1. The purpose of the visit to Jerusalem of Gal 2:1-10 was to discuss the circumcision question. This is clear from Acts 15:1-2. In Gal 2:2 suggests that Paul had received a revelation to the effect that he should go up to Jerusalem to lay out the gospel that he preached among the Gentiles (i.e. his gospel of non-circumcision). Further, Carlson's work suggests that the men from James of Gal 2:12 had arrived in Antioch before Paul's Jerusalem visit and could have precipitated it (see my discussion here).
Now, if Titus, like Timothy, had Jewish heritage, the circumcision question would have been particularly relevant for him, and this could explain why he was selected to accompany Paul and Barnabas to Jerusalem.
2. Titus's Jewish heritage, if known to the Galatians, would also explain the "not even" (οὐδὲ) in Gal 2:3. We could then paraphrase: "Not even Titus (whom you know had Jewish heritage), ... was compelled to be circumcised.
3. Back in 1998 Christopher Hutson sent me useful feedback of an early form the Titus-Timothy hypothesis, and included the following paragraph, which I reproduce with permission.
"On the other hand, it seems to me that Gal 2:3 is potentially very important for your case. As I rad this, it strikes me that the modern critical editions have an odd punctuation here, setting off the words hELLHN WN with commas, as if they were a separate phrase. But to my eye, it makes much more sense to treat the participle WN with the definite article hO, so that the entire phrase hO SUN EMOI hELLHN WN is one grammatical unit, not two. This seems to be the way Lightfoot read it. So Check WH and other critical editions prior to NH26 and UBS3. Notice also that EMOI is emphatic (as opposed to the enclitic MOI). So you could translate, "who was with ME as a Greek." For your purposes, you might consider whether this implies that Titus presented himself in other circumstances as a Jew. That would suggest that Titus, like Timothy of Acts 16, stood between Jewish and Gentile worlds. Hmmm."Hutson now prefers to translate, "who with ME was a Greek", which is nearly the same. Now, I don't think we can prove that EMOI is emphatic, but it is an attractive possibility. Hutson's reading does have the clear advantage that it avoids the cumbersome commas, and I think Askwith suggested a similar reading. It raises the possibility that in Gal 2:3 Paul alludes to an occasion, known to the Galatians, where Titus had passed as a Jew. This would create a rather smooth transition to the next verses, where this occasion seems to be mentioned:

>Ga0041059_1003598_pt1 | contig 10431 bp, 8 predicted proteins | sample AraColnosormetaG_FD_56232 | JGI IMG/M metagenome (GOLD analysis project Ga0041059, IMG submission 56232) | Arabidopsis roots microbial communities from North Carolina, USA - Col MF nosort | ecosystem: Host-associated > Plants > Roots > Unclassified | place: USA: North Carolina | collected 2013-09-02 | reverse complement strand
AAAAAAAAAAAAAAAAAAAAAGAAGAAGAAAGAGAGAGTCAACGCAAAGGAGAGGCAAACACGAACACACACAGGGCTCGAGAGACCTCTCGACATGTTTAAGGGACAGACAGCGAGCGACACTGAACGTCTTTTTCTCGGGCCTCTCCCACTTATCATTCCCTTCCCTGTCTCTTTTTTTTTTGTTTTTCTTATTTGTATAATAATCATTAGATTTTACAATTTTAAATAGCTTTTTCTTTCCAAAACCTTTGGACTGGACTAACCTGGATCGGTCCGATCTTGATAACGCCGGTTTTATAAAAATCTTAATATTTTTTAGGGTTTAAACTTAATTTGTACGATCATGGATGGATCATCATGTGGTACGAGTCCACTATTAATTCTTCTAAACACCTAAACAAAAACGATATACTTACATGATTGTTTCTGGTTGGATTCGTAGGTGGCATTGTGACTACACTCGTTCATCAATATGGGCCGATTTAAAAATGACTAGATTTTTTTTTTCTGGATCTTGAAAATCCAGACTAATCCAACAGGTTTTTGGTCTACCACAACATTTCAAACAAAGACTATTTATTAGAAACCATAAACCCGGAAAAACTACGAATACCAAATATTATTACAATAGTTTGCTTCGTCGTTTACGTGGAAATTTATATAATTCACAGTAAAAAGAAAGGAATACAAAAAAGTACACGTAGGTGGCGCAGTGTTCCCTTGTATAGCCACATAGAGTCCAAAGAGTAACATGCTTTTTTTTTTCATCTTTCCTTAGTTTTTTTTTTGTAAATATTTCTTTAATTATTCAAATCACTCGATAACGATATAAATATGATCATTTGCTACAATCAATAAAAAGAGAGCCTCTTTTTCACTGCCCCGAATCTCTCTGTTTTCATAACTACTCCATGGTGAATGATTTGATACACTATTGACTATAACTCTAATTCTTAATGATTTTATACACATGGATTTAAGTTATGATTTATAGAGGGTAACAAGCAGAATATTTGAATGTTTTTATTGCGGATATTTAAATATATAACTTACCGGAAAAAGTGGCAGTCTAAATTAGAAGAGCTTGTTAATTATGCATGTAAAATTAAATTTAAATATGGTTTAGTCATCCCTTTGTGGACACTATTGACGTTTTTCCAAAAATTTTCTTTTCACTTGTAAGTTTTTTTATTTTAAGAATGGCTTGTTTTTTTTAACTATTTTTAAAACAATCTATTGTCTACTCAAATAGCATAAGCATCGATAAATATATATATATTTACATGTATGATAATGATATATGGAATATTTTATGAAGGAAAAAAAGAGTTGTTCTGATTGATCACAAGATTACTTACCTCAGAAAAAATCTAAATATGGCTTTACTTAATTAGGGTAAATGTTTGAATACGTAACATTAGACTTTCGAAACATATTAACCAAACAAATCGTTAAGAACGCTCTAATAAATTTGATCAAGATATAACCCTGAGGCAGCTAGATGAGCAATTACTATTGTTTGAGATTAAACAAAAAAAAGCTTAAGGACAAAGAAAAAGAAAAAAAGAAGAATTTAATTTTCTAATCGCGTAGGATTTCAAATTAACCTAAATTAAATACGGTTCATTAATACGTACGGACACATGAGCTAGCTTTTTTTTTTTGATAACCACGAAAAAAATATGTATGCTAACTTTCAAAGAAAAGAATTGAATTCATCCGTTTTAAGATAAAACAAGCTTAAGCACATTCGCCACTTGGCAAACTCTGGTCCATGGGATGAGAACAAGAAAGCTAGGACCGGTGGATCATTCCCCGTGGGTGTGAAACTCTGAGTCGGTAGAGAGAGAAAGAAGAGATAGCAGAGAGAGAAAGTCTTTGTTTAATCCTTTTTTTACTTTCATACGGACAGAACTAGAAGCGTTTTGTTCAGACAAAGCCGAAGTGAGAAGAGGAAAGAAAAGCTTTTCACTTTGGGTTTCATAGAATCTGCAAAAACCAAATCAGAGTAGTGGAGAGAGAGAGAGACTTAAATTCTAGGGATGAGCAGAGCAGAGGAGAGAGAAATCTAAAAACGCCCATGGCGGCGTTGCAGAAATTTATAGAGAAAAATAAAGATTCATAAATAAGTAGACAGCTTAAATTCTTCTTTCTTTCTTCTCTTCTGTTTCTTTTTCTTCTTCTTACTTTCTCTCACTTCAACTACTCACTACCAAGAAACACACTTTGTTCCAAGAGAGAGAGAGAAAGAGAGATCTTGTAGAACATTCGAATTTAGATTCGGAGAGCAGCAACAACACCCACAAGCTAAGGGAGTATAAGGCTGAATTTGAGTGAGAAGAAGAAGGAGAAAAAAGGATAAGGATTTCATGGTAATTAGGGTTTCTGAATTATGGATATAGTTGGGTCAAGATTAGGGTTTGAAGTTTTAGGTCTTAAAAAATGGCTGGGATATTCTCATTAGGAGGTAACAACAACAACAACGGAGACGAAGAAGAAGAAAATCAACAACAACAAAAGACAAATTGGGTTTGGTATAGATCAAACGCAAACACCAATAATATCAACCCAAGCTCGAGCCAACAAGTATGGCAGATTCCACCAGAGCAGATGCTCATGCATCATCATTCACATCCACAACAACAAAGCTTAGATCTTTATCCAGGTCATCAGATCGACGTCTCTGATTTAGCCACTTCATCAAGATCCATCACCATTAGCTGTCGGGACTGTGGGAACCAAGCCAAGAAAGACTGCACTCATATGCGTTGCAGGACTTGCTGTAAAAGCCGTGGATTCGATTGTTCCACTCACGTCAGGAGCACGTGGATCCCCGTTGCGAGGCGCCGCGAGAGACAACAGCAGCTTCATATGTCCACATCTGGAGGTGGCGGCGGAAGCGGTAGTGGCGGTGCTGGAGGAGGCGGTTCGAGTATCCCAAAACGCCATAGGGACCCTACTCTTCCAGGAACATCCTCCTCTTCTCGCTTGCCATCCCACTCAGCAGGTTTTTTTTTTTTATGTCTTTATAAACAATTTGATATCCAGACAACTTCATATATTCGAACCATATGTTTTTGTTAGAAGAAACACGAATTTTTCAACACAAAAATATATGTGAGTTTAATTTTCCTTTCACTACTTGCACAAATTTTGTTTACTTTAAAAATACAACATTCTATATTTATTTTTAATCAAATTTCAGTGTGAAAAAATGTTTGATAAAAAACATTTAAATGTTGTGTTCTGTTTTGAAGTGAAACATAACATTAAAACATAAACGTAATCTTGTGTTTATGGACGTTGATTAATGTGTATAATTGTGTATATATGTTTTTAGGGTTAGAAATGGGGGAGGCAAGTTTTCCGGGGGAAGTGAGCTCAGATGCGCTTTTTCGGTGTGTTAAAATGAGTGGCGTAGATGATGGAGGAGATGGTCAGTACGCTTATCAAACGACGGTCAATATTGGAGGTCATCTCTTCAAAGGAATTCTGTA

4. Gal 2:4-5 is explicable if the "false brothers", through their spying, had found out that Titus was not actually a Jew. These verses, therefore, contain a further hint that Titus had, on another occasion, passed himself off as a Jew.
Therefore, we have hints that Titus had some Jewish heritage, was able to pass as a Jew, and had done so on an occasion known to the Galatians, until he had been found out.
We have the same information about Timothy, who had a Jewish mother.
The Babylonian Talmud reads:
‘And Rav also ruled that the child is fit, for once a man appeared before Rav and asked him, "What [is the legal position of the child] where an idolator or a slave cohabited with the daughter of an Israelite?" "The child is fit," the Master replied. ..... Rav Yehudah also ruled that the child is fit, for when one came before Rav Yehudah, the latter told him, "Go and conceal your identity or marry one of your own kind." When such a man appeared before Rava he told him, "Either go abroad or marry one of your own kind."’ (b. Yev 45a-b)
This passage concerns advice for men who, like Timothy, are born to a Jewish mother, and a gentile father. Yehudah suggests that they conceal their half-gentile parentage. Rava gives essentially the same advice, suggesting that they go abroad (where their gentile fathers will not be known). Thus, we should not be surprised if Timothy passed as a Jew on some occasion. Acts 16:1-3 says that Timothy was circumcised because it was known (by then) that his father had been a Greek, suggesting that he would have passed (or continue to pass) as a Jew if his Gentile status had not been known.
Putting the pieces together we then get the following reconstruction: Titus-Timothy was born in Antioch to a Jewish mother and a Gentile father. He went to Jerusalem with Paul to help resolve the circumcision question. Paul sent him to (south) Galatia to organize a collection. He passed himself off as a Jew there, until some 'false brothers' found out that he was a Gentile. He then had to be circumcised (Acts 16:1-3). Paul later wrote to the (south) Galatians: "Not even Titus-Timothy [the half-Jew], who with me was a Greek, was compelled to be circumcised. But because of false brothers secretly brought in, who slipped in to spy on the freedom we have in Christ Jesus, so that they might enslave us - we did not submit to them for an hour so that the truth of the gospel might always remain with you [Galatians]."
I'm not saying that Gal 2:1-5 demands to be read in this way, but it surely does work well as commentary on the events of Acts 16:1-3.